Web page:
Annual personal tax filing

A reminder of key dates for the 2019-2020 tax year

While this public health crisis will eventually end, tax filings are still required to be submitted.

Words can’t adequately paint the picture of all that has happened, is happening, and is yet to happen during the COVID-19 pandemic. However, one thing that is not going to go away – taxes (and the filing of same). The federal government has offered large monetary and other support services to many Canadians, including a couple of concessions around personal tax filings. Personal tax-return filings for tax-year 2019 are now due June 1,2020 for employees and June 15, 2020 for self-employed individuals. Additionally, there is a penalty-free extension for the payment of current taxes, to September 1, 2020.

Normal filing deadlines for tax year 2019 would be April 30 for employees and June 15 for self-employed individuals. Most employees should by now have received all tax slips as expected and be in a position to file a tax return (T4, T3, T5, TRIF, TRSP, etc.).

So, if the filing deadline has been deferred, should I delay my tax filing?

Option one: “I’m expecting a refund from the CRA”

In this situation, it is guaranteed that unless the return is filed with the Canada Revenue Agency (CRA), there will be a 100% chance of no refund! So, YES, ensure the tax return is filed electronically for the fastest refund deposited to your bank account.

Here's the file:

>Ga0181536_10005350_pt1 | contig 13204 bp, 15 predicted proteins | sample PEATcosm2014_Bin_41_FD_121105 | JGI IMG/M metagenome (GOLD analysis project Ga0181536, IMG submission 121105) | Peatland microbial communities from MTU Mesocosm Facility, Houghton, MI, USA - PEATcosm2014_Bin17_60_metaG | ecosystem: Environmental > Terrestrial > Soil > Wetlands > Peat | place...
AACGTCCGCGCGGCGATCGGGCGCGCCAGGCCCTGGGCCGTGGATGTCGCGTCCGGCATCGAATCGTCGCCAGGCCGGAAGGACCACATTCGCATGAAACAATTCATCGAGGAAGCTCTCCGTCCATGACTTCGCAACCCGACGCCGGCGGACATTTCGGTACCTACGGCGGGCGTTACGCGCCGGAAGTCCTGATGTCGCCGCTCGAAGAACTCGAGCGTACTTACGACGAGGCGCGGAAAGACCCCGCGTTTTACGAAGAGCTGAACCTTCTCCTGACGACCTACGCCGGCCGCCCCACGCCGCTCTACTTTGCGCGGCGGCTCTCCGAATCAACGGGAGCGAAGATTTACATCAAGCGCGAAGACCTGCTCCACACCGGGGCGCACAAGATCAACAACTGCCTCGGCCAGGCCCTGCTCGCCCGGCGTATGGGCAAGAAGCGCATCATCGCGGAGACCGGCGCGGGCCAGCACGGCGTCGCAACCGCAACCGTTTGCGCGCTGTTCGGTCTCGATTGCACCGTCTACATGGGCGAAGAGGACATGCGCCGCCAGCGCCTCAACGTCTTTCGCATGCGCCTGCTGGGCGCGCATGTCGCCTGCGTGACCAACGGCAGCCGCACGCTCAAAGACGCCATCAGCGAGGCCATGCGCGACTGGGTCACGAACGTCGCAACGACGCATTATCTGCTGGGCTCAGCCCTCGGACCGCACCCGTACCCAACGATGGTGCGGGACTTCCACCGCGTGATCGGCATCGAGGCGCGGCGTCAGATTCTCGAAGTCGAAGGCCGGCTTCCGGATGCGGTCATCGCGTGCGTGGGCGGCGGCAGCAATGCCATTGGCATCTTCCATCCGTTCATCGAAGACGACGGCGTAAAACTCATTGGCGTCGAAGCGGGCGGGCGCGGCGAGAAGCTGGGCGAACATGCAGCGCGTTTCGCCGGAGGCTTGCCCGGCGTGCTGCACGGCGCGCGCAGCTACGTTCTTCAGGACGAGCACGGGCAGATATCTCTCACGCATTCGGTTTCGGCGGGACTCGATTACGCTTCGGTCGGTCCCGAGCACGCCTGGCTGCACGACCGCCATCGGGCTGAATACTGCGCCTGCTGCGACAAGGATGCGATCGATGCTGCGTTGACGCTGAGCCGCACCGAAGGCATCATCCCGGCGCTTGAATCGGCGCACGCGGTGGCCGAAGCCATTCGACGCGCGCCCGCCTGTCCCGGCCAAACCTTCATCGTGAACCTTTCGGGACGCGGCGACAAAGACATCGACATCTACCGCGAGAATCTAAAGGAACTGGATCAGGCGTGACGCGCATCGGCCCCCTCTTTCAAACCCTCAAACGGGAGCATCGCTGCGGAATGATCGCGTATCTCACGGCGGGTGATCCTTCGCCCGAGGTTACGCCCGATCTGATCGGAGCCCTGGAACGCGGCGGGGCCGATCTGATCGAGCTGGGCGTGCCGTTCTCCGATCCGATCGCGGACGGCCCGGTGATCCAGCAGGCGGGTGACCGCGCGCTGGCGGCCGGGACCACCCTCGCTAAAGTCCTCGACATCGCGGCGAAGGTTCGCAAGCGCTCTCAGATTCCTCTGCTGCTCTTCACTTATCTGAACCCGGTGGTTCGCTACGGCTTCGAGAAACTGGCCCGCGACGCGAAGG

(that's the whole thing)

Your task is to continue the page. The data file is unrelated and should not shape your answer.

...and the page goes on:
Option two: “I expect to owe money to the CRA”

In this situation, there is no need to delay and filing your return as soon as you have all your information BEFORE the filing deadline is key. Although the amount owing for 2019 is not due until the date of the extended payment deadline, currently September 1, a significant late filing penalty based on the 2019 balance owing is applicable if the 2019 tax return is not submitted by the filing deadline.

Note: This extension of the payment deadline to September 1 includes individuals who would normally have to make a June 15 instalment payment for 2020 taxes.

A third consideration is your eligibility for any other government benefits, such as the Child Care Benefit. Delaying your tax filing could negatively impact the amount of these benefits.

See the CRA’s comprehensive list of tax-filing deadlines for personal, corporate, trust and other types of returns.

Regardless of whether you are physical distancing in “camp refund” or in “camp owing,” there is no need to incur a late-filing penalty from the CRA just because the filing deadline was missed. Life will undoubtedly be offering us new challenges in the weeks and months ahead: Completing the annual tax filing is the prudent thing to do.

Richardson Wealth’s Tax & Estate Planning team has prepared a number of tax-related articles as well as an annual tax-filing checklist. Contact your Advisor for more information.